Never mind.  I found it on page 1-9 of the green book.
« Last Edit: May 31, 2007, 10:41:12 AM by Chuck Gabriel »

Bryco

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Re: I beam imperial, Wf imperial
« Reply #7 on: May 31, 2007, 10:49:07 AM »
We use very little structural steel in the scenery business but we do clad around it sometimes, so sometimes the fillet is important. Thanks.

CADaver

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Re: I beam imperial, Wf imperial
« Reply #8 on: May 31, 2007, 02:49:30 PM »
Thanks Josh,
Randy, that's an extremely handy list.
I would rather have 2d sections myself and I want to draw them from coordinates,
so this is the GO. The radii is the thing I've never worked out.
1)On a "W" would k-tf give me the actual radius?
Seems the same as k1-1/2tw
2) On the Channels-would you hazard a guess on the inside fillet size say compared to the web thickness.

The latest AISC manual comes with a CD that contains an excel file of all structural shapes that includes all the dimensions necessary to draw them.  It is an excellent place to start if you wish to build a function (lisp/vba/c#/whatever) for bulding steel shapes.

When building 3D models of structural steel we square off the inside corner, the fillet does little for us except slow us down and make the structure elevations plot funny.

Bob Garner

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Re: I beam imperial, Wf imperial
« Reply #9 on: May 31, 2007, 05:49:29 PM »
And, well said Cadaver.

The shapes database is available for free download at the AISC website.  It's called Shapes Database v13.0, in .xls or .html format and you can find it in the free pubs/free e-mail section.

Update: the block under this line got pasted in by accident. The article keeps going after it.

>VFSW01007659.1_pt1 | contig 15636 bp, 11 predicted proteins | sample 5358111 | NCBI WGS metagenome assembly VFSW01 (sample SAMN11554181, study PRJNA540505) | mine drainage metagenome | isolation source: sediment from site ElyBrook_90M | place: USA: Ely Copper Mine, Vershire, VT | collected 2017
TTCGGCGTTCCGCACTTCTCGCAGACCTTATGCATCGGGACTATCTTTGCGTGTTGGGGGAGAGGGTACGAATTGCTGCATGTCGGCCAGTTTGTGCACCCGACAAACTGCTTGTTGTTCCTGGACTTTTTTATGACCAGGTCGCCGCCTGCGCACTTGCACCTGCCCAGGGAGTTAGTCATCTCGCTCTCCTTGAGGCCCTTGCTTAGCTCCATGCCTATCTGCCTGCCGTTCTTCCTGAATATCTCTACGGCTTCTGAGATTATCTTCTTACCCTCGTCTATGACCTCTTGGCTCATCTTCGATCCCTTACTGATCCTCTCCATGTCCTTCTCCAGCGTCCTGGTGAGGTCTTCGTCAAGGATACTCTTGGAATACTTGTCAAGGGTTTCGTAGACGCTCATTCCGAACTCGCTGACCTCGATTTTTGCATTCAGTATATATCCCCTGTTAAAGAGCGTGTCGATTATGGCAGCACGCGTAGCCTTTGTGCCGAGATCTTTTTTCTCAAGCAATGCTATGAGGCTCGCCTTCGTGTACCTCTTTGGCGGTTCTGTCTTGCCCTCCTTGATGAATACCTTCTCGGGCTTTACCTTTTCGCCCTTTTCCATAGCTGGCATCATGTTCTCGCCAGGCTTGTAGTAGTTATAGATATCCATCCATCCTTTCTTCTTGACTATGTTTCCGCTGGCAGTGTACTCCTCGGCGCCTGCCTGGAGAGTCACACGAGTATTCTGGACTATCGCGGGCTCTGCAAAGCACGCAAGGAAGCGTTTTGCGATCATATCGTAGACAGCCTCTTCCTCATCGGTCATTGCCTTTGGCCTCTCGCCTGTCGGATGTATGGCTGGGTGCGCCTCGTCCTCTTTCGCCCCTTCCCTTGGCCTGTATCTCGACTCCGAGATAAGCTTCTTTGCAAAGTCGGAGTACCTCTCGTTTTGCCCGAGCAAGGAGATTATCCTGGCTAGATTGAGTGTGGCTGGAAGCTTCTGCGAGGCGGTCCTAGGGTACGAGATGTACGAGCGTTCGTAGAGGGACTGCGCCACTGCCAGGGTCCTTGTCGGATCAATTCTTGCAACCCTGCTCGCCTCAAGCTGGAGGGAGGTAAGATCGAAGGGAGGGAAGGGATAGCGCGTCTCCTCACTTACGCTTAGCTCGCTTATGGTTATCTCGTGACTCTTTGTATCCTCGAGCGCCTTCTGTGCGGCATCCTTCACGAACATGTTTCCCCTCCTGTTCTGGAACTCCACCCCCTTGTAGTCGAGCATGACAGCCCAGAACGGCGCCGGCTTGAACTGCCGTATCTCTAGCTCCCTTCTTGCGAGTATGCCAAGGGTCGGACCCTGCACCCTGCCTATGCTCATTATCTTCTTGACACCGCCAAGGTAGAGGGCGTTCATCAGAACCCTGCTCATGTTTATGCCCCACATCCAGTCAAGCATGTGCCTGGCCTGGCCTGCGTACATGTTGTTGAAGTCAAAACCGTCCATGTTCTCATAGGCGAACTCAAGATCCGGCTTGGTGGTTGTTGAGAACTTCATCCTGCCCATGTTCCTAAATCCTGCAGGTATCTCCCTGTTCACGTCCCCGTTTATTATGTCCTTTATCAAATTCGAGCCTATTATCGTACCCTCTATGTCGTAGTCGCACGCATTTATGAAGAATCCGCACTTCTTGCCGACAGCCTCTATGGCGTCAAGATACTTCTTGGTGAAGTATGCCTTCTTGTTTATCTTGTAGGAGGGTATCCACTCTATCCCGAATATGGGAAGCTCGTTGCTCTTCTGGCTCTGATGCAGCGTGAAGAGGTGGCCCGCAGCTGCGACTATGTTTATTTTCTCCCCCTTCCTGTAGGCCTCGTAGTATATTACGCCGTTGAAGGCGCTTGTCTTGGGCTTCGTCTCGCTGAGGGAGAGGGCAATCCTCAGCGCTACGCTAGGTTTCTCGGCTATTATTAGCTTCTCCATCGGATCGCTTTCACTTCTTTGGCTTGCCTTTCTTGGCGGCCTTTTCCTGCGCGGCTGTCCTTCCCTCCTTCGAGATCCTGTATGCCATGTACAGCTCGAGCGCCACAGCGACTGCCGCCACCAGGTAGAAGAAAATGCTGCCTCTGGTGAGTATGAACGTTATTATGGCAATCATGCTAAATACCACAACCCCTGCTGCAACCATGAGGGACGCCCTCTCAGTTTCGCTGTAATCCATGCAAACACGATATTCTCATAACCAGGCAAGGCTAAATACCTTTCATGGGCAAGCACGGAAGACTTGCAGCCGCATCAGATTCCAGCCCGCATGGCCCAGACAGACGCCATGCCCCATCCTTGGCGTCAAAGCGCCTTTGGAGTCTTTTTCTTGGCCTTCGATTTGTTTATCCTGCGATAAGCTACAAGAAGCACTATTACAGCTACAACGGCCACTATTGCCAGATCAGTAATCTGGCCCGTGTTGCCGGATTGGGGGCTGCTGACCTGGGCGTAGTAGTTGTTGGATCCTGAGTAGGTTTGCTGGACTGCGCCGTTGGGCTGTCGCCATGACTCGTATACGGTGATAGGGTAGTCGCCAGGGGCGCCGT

Bob

Strucmad

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Re: I beam imperial, Wf imperial
« Reply #10 on: May 31, 2007, 07:42:42 PM »
Chuck,
I've always used this routine http://www.draftsperson.net/index.php?title=Wisey%27s_Steel_Shapes_LISP_program , found it accurate, only 2d but, might help.

Paul.

TimSpangler

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Re: I beam imperial, Wf imperial
« Reply #11 on: June 01, 2007, 07:28:50 AM »
We use a free lisp called DDShapes  It seems to work fine.  It is a freeware but the lisp leads a little to be desired.  The original didn't localize any variables.  With a little house cleaning I seems to have gotten it to work well.  Just google it.  I'll ask the poweres that be here at work and if they don't have a problem I'll post my version and save you the work.

Just let me know.
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Chuck Gabriel

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Re: I beam imperial, Wf imperial
« Reply #12 on: June 01, 2007, 07:54:08 AM »
Chuck,
I've always used this routine http://www.draftsperson.net/index.php?title=Wisey%27s_Steel_Shapes_LISP_program , found it accurate, only 2d but, might help.

Paul.

Thanks for that.  I have something for 2D, but I have a pet project, for doing steel in 3D, that I've let fall by the wayside.  I've never been able to figure out how some of the logic in the algorithms I've seen for drawing channels was derived, and knowing the bit about the 2:12 slope is one piece of the puzzle.

Bryco

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Re: I beam imperial, Wf imperial
« Reply #13 on: June 01, 2007, 08:46:41 AM »
Ps_port that little prog looks nice.
I may end up doing some of this myself anyway as getting the list was the hard part.
In a channel I've presumed the average thickness is a point half way down the flange -the web thickness.
 

Chuck Gabriel

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Re: I beam imperial, Wf imperial
« Reply #14 on: June 01, 2007, 09:04:39 AM »
I don't believe the 2:12 rule necessarily applies to MC shapes (only S and C shapes).  The green book says something to the effect that individual mills should be consulted for the dimensions (and inside flange slopes) of M and MC shapes.

I have an old Bethlehem Steel book, and it doesn't make any mention of the slope.  It is probably fine to assume 2:12 for general drafting purposes, but you might want something more precise for fabrication detailing.